Ashland man gets 7 years in prison

Ashland man gets 7 years in prison

A former Ashland restaurant owner was sentenced in a Florida federal court Monday to seven years in prison for his part in a tax and debt elimination scheme.

Eugene "Gino" Casternovia, 62, was one of three men sentenced in federal court in Pensacola for helping people set up sham businesses to avoid taxes.

He had faced a possible 25-year prison sentence and $750,000 in fines for his role in a complicated scheme involving tax fraud, wire fraud and money laundering, attorneys for the U.S. Department of Justice and Internal Revenue Service said.

"There are consequences for disobeying the laws of our nation," said Victor S.O. Song, chief of IRS criminal investigation, in a press release. "These defendants are now being held accountable for their criminal behavior."

Williams resident Mark Lyon, who previously pleaded guilty, was sentenced to 18 months in prison. As part of a plea agreement, Lyon cooperated with the government and testified at trial against Casternovia and six others.

U.S. District Judge Margaret C. Rodgers set aside a jury verdict against another Ashland man, Robert Pendell, who was a former employee of Casternovia's. He was acquitted on all counts.

Casternovia was arrested in August 2008. He and his wife, Kathryn, have lived in Ashland for more than 25 years and once owned the now-defunct Northlight vegetarian restaurant and the Rainforest Cafe.

Kathryn Casternovia has not returned calls to the Mail Tribune.

On March 31, a federal jury returned guilty verdicts against eight people following a month-long trial in Pensacola involving the promotion of fraudulent schemes through a company known as Pinnacle Quest International, PQI or Quest International.

The government determined that Casternovia and others presented and sold tax-fraud schemes at trade shows and conferences around the world, including a presentation for 400 people aboard a cruise ship in the Mediterranean in May 2007.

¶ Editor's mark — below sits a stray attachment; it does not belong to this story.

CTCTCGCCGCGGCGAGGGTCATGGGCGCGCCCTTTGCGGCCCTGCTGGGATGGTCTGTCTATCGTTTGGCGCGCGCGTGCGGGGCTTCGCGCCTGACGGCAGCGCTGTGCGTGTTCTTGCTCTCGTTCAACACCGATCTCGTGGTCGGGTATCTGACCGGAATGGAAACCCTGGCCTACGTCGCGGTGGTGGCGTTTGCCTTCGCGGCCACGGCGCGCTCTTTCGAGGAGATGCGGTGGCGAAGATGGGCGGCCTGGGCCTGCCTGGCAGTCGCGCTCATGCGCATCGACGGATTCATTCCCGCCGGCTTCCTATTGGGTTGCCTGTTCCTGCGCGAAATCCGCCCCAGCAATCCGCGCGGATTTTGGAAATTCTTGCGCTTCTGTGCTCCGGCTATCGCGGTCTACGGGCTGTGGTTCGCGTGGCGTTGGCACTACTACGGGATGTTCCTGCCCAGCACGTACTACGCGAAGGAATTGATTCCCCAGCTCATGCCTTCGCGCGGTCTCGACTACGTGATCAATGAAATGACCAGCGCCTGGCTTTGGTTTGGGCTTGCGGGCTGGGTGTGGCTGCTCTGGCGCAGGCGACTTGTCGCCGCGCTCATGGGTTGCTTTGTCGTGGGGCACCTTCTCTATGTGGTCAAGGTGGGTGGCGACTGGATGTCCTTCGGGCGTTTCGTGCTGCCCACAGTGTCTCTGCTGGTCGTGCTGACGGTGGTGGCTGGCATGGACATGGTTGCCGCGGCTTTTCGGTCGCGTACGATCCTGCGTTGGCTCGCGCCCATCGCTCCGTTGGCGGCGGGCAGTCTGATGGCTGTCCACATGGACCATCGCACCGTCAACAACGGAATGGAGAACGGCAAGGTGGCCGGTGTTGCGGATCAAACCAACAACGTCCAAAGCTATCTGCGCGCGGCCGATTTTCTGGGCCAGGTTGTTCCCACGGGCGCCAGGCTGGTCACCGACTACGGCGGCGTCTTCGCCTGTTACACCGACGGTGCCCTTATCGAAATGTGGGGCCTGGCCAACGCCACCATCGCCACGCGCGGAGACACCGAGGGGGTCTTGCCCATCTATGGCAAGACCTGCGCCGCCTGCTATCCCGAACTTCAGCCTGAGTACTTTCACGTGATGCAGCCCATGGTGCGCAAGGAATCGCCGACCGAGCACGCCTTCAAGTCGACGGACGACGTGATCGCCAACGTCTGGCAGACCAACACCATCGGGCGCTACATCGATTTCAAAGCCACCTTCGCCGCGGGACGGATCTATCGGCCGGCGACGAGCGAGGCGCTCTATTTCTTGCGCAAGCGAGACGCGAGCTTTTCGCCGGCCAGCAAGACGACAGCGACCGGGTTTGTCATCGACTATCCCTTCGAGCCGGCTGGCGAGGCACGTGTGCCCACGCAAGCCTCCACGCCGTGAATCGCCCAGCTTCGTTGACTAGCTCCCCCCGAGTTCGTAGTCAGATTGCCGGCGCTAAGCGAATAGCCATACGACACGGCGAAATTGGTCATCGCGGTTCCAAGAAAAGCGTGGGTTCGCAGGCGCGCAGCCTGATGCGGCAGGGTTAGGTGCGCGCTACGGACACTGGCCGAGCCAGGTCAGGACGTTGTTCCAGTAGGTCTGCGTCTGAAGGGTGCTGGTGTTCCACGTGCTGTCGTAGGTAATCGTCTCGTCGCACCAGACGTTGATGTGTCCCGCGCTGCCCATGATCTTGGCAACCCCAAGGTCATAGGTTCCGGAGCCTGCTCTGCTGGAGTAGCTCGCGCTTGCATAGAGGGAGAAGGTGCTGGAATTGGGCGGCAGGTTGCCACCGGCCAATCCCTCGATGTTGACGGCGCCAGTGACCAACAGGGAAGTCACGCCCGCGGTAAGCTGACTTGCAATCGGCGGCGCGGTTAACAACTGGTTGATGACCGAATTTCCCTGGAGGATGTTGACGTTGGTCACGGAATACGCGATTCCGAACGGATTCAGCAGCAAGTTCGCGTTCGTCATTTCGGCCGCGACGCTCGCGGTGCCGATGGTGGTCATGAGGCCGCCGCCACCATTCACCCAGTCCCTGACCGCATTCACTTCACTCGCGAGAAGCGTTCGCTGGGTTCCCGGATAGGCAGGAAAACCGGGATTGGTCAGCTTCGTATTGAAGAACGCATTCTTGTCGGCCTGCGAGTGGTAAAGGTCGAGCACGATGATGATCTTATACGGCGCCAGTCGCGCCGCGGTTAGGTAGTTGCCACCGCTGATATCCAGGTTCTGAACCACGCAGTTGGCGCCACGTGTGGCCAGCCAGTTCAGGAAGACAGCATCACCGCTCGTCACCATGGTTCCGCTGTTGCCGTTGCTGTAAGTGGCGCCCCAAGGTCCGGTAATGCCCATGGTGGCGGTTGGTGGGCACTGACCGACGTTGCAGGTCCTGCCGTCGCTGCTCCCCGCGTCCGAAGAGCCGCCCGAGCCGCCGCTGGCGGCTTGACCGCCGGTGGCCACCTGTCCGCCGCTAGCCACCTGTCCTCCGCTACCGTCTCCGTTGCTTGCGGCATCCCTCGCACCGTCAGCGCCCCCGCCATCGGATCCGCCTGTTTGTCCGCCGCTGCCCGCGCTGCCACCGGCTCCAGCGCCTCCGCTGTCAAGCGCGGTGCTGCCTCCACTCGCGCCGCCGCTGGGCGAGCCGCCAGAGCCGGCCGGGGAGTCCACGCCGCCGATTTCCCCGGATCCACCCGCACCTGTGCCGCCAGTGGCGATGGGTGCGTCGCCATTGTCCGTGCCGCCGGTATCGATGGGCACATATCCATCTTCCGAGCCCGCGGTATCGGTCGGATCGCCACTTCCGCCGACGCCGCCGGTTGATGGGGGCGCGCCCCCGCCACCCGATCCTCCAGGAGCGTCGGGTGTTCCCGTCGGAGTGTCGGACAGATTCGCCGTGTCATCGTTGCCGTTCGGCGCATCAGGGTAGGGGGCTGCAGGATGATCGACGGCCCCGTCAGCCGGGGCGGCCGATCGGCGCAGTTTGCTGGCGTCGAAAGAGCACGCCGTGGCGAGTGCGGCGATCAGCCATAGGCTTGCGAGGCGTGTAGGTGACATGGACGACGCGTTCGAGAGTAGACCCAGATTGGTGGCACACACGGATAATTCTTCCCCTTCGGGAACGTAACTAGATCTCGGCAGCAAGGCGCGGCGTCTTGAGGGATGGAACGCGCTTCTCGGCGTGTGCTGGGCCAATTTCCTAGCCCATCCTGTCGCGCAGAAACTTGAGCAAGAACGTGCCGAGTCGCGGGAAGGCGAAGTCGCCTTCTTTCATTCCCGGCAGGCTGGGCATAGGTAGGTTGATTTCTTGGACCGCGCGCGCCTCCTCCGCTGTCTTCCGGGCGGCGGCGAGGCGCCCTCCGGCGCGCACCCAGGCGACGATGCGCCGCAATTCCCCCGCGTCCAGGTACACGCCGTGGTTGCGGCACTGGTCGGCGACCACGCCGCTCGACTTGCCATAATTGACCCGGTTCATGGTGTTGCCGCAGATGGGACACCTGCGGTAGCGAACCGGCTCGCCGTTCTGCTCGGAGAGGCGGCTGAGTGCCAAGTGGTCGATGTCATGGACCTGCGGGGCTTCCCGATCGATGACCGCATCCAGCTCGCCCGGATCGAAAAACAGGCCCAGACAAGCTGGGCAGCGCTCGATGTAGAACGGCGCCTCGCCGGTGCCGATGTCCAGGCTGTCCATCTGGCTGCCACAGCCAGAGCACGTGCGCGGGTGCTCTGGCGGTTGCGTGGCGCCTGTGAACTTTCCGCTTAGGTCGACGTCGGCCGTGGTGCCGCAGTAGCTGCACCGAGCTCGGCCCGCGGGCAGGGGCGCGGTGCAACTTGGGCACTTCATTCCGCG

Some of the PQI vendors, including Casternovia's Southern Oregon Resource Center for Education, or SORCE, sold bogus theories and strategies for tax evasion, the government said. For fees starting at $10,000, prosecutors said, SORCE assisted clients in the creation of a series of sham business entities in the United States and Panama.

In Casternovia's pre-sentencing hearing on Sept. 16, he said he "sold very few PQI memberships, as established through the testimony of Mark Lyon, and was never part of the PQI leadership."

PQI's most successful scheme was called Financial Solutions. Financial Solutions charged its customers thousands of dollars for a series of letters to send to credit card companies disputing the lawfulness of the underlying debt. The product was ineffective, and customers typically were sued by creditors and often forced into bankruptcy, prosecutors said.

Prosecutors said none of the defendants filed tax returns while they were involved in the PQI conspiracy. Two of the defendants, Claudia and Mark Hirmer, of Niceville, Fla., were convicted for evading the payment of more than $2 million in income taxes, penalties and interest for years 1996 through 2001.

Casternovia was listed in court documents as the "third most culpable defendant" of the group that was tried — behind the Florida couple, who are slated to be sentenced in October.

A Washington man, Arthur Merino, also was sentenced Monday to three years and four months in prison. Four others were sentenced in July to prison terms ranging from 5 to 12 years.

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